I’m still the same person inside, and it’s punishing every time I reach out, but I’ve learned, if I’m not adept at talking, I’m a pretty good listener. If I can manage a few seconds of greetings and questions, if I can get out of myself and show interest, I’ve found that people are generally quick to tell their stories, dreams, ambitions.

Not as quick as my sweetheart and Heather will be, high above the theme park called Las Vegas, but no feral banana either.

Copyright Lee Lynch 2018

January 2018


Our Happy Hours, LGBT Voices From the Gay Bars by S. Renee Bess and‎ Lee Lynch, from Flashpoint Publications, Cover by Ann McMann

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10 thoughts on “The Amazon Trail: Zipline Vegas by Lee Lynch

  1. Last year was my first con. I felt some of what you feel but I forced myself to read (twice) and to sit on a panel and I’m ever so glad I did. I met so many of the authors I’d been reading for years, met people for the first time that I felt like I’d always known because of Facebook and Twitter (and the Con Virgins Facebook Group) and I met a couple of women who became very good friends. I’ve partnered with one on some giveaways and other promotions and there are potential joint business partnership talks going on between the three of us, all because I was willing to open up a little at the con and put myself out there. Good luck!

    Oh and, there are two cool zipline opportunities in Las Vegas. One is downtown, under the roof of the Freemont Street experience where you fly Superman style over the crowds below. The other goes from tower to tower at the Rio hotel and is as you described. My wife and I are going out early and staying at the Rio through Wednesday night with my folks before switching over to the conference hotel on Thursday. If you know when they plan on zipping, I’d love to come and watch.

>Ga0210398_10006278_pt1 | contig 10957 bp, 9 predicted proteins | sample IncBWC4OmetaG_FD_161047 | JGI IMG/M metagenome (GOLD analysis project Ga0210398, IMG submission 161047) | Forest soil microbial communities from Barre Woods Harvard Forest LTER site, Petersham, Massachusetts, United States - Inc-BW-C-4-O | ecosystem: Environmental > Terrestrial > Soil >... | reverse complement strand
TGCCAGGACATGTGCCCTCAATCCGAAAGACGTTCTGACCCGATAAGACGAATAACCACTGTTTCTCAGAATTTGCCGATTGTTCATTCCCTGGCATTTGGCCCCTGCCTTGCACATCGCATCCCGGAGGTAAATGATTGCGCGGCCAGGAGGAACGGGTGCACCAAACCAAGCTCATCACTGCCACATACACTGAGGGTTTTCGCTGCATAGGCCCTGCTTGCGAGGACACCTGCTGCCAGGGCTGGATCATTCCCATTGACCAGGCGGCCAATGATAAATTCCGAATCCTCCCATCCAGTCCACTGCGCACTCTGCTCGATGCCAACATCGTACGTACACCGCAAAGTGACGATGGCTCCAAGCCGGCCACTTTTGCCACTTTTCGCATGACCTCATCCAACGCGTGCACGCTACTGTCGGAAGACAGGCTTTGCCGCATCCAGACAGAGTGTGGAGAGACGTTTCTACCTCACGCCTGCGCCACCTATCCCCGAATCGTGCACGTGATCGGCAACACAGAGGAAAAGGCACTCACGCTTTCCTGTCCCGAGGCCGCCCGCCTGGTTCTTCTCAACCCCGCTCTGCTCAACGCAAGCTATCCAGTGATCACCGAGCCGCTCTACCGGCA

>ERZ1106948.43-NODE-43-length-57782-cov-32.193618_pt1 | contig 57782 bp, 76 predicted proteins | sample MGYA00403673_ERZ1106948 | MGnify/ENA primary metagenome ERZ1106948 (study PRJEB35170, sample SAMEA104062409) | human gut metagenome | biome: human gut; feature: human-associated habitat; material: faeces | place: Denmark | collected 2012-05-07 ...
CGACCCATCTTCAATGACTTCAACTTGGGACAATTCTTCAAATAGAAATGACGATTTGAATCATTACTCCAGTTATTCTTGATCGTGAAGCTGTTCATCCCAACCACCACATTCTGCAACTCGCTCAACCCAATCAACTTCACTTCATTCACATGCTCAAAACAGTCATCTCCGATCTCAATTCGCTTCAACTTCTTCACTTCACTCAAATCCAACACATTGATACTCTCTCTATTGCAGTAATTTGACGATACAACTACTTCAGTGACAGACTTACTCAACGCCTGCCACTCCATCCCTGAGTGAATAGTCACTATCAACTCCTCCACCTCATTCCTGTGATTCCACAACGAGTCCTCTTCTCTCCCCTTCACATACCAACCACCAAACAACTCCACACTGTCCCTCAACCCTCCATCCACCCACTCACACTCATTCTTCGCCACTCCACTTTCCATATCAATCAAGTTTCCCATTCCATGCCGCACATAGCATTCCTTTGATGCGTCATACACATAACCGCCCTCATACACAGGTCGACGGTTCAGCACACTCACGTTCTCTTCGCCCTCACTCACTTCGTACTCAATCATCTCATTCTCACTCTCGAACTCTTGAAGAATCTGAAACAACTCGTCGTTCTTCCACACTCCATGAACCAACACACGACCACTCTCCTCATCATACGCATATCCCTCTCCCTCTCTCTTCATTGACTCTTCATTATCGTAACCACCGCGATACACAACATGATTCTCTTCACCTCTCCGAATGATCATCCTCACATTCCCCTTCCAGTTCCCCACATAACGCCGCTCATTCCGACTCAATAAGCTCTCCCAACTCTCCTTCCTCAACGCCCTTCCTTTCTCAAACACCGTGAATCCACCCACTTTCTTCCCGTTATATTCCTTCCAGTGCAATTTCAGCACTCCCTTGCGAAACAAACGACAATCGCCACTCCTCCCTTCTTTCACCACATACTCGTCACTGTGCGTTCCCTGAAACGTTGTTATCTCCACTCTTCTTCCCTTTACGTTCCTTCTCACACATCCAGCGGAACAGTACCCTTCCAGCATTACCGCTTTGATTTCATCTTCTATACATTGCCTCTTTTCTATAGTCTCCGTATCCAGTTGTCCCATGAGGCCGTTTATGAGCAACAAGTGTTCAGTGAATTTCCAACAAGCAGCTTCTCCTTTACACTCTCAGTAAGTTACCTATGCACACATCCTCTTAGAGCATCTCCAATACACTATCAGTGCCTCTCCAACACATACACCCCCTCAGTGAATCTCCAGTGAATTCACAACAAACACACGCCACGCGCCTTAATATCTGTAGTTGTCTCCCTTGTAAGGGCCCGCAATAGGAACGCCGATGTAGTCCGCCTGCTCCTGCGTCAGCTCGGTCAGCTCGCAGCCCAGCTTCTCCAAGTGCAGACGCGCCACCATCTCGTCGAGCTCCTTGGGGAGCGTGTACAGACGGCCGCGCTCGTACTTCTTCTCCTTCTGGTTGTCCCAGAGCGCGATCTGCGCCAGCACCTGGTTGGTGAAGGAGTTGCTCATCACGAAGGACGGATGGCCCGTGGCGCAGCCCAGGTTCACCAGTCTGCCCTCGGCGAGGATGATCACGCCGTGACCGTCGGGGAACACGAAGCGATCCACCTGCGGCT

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  2. For those going to Vegas but are more into beauty than just gambling. May I suggest The following National Parks in Utah –
    Zion Canyon, 160 Miles away on I-15 (3 about hours from Vegas), The Grand Canyon North sided from Kanab go south on highway 89 (about 3.5 hrs -5 hrs) from Zion. Bryce Canyon take State road 9 from Zion to Highway 89 about 90 miles (about 1.5 hrs ) from Zion. Arches on Highway 89 from Zion to 1-70 (about 4 hrs – 5.5 hrs). You’ll want to spend a day in each park. Canyonlands and Capitol Reef are also among the Parks to visit. They have more ancient pictographs. If you want to check them out, go to my Facebook- Sierra Whiskey (from Utah) – I have some short films 1 to 2 minutes about some of the parks. My email is louwade@yahoo.com if you have questions. If any of you want to rent a bus, that is possible, if a lot of people want to spend time hiking and site seeing. For those flying I would fly into Vegas and fly out of Salt Lake with an open ended ticket. For those with cars you could wagon train. If you want any more information just let me know. Betty and I would love to show you around the state or help any way we can so ya’ll see it. It is a different desert ecosystem. And the beauty is awe inspiring.

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  3. The zip lining down Freemont Street wasn’t that bad- you should give it a try! The weight to actually get in the harness and zip was more of a pain in the tush than any fear of the activity in my opinion! It couldn’t be worse than talking to people at a conference. I still don’t think I’ve recovered from the one and only GCLS conference I attended as a reader. It was amazing to see all these authors who’s work I love but to be bumbling do-do not knowing how to start a conversation was tough and made for a super long weekend that was stressful. Glad that you keep going though because you are AWESOME! I loved hearing you speak on the Literary Adventure at Sea panels!

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  4. One thing that getting older (60 this year! … OMG! I was 40 a couple’a years ago!) has done for me is being able to walk into a room full of strangers and not GIVE A DAMN. I’m the batty old lady (with butch finesse, of course) that the young folks write about in their, ‘you won’t believe what I saw today’ posts! 😀 … in all seriousness, being old/older/oldest is just a mask like all the others we wear. A mask not to hide behind though, but a masque to work with.